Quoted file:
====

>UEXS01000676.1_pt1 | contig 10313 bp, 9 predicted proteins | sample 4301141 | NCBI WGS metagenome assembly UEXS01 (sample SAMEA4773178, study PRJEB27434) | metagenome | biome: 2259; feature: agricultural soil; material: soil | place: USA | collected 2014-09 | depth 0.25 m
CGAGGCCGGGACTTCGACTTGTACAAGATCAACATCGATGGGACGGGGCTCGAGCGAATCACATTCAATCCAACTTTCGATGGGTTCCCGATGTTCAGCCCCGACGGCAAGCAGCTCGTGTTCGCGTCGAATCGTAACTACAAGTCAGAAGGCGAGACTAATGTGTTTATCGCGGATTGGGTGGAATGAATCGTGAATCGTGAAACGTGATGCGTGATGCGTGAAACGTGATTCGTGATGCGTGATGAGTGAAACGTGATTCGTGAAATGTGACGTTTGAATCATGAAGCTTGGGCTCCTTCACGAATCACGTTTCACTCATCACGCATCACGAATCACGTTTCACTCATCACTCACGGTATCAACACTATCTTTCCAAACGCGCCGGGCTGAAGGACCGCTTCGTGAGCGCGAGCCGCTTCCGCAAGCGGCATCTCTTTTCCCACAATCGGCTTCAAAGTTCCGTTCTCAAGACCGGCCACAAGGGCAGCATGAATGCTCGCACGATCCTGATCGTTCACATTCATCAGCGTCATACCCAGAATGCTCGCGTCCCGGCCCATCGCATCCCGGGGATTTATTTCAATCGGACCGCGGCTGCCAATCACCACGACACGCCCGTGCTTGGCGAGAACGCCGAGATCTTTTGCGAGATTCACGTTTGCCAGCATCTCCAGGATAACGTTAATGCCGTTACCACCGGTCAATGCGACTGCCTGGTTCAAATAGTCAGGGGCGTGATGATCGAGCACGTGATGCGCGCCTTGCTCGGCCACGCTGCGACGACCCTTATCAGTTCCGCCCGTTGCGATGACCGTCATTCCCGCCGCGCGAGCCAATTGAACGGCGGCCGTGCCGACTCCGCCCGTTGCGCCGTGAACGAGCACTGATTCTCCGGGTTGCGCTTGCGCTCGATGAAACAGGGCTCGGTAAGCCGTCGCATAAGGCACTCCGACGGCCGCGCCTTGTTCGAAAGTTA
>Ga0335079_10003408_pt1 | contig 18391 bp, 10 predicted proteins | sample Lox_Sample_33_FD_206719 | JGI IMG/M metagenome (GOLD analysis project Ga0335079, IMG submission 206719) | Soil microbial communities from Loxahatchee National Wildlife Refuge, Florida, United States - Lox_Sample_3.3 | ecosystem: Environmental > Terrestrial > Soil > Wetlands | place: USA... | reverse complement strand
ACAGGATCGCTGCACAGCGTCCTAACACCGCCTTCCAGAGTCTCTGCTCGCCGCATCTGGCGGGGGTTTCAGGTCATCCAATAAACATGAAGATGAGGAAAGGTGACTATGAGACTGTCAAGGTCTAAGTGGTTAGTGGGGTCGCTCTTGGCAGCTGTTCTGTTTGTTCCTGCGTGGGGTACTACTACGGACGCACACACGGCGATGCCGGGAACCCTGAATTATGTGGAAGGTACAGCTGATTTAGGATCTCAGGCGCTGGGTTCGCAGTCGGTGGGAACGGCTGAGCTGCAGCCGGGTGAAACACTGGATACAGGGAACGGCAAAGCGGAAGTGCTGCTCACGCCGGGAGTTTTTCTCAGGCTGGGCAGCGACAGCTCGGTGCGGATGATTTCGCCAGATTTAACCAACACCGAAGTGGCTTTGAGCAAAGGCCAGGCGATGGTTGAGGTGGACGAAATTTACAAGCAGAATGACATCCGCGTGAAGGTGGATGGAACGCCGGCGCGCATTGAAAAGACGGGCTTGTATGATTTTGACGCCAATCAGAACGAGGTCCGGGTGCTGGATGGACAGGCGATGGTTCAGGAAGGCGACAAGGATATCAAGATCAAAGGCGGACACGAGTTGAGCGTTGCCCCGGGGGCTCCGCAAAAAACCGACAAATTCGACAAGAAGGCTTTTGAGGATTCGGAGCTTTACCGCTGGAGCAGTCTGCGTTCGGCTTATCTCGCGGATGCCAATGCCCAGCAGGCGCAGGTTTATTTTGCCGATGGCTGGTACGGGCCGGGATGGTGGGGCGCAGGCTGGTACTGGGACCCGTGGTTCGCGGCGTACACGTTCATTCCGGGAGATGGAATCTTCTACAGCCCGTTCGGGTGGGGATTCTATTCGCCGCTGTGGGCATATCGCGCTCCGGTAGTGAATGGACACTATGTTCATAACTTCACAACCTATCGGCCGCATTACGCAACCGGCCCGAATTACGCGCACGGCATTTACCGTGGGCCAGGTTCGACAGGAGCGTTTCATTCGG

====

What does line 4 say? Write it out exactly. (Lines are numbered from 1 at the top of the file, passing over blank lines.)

ACAGGATCGCTGCACAGCGTCCTAACACCGCCTTCCAGAGTCTCTGCTCGCCGCATCTGGCGGGGGTTTCAGGTCATCCAATAAACATGAAGATGAGGAAAGGTGACTATGAGACTGTCAAGGTCTAAGTGGTTAGTGGGGTCGCTCTTGGCAGCTGTTCTGTTTGTTCCTGCGTGGGGTACTACTACGGACGCACACACGGCGATGCCGGGAACCCTGAATTATGTGGAAGGTACAGCTGATTTAGGATCTCAGGCGCTGGGTTCGCAGTCGGTGGGAACGGCTGAGCTGCAGCCGGGTGAAACACTGGATACAGGGAACGGCAAAGCGGAAGTGCTGCTCACGCCGGGAGTTTTTCTCAGGCTGGGCAGCGACAGCTCGGTGCGGATGATTTCGCCAGATTTAACCAACACCGAAGTGGCTTTGAGCAAAGGCCAGGCGATGGTTGAGGTGGACGAAATTTACAAGCAGAATGACATCCGCGTGAAGGTGGATGGAACGCCGGCGCGCATTGAAAAGACGGGCTTGTATGATTTTGACGCCAATCAGAACGAGGTCCGGGTGCTGGATGGACAGGCGATGGTTCAGGAAGGCGACAAGGATATCAAGATCAAAGGCGGACACGAGTTGAGCGTTGCCCCGGGGGCTCCGCAAAAAACCGACAAATTCGACAAGAAGGCTTTTGAGGATTCGGAGCTTTACCGCTGGAGCAGTCTGCGTTCGGCTTATCTCGCGGATGCCAATGCCCAGCAGGCGCAGGTTTATTTTGCCGATGGCTGGTACGGGCCGGGATGGTGGGGCGCAGGCTGGTACTGGGACCCGTGGTTCGCGGCGTACACGTTCATTCCGGGAGATGGAATCTTCTACAGCCCGTTCGGGTGGGGATTCTATTCGCCGCTGTGGGCATATCGCGCTCCGGTAGTGAATGGACACTATGTTCATAACTTCACAACCTATCGGCCGCATTACGCAACCGGCCCGAATTACGCGCACGGCATTTACCGTGGGCCAGGTTCGACAGGAGCGTTTCATTCGG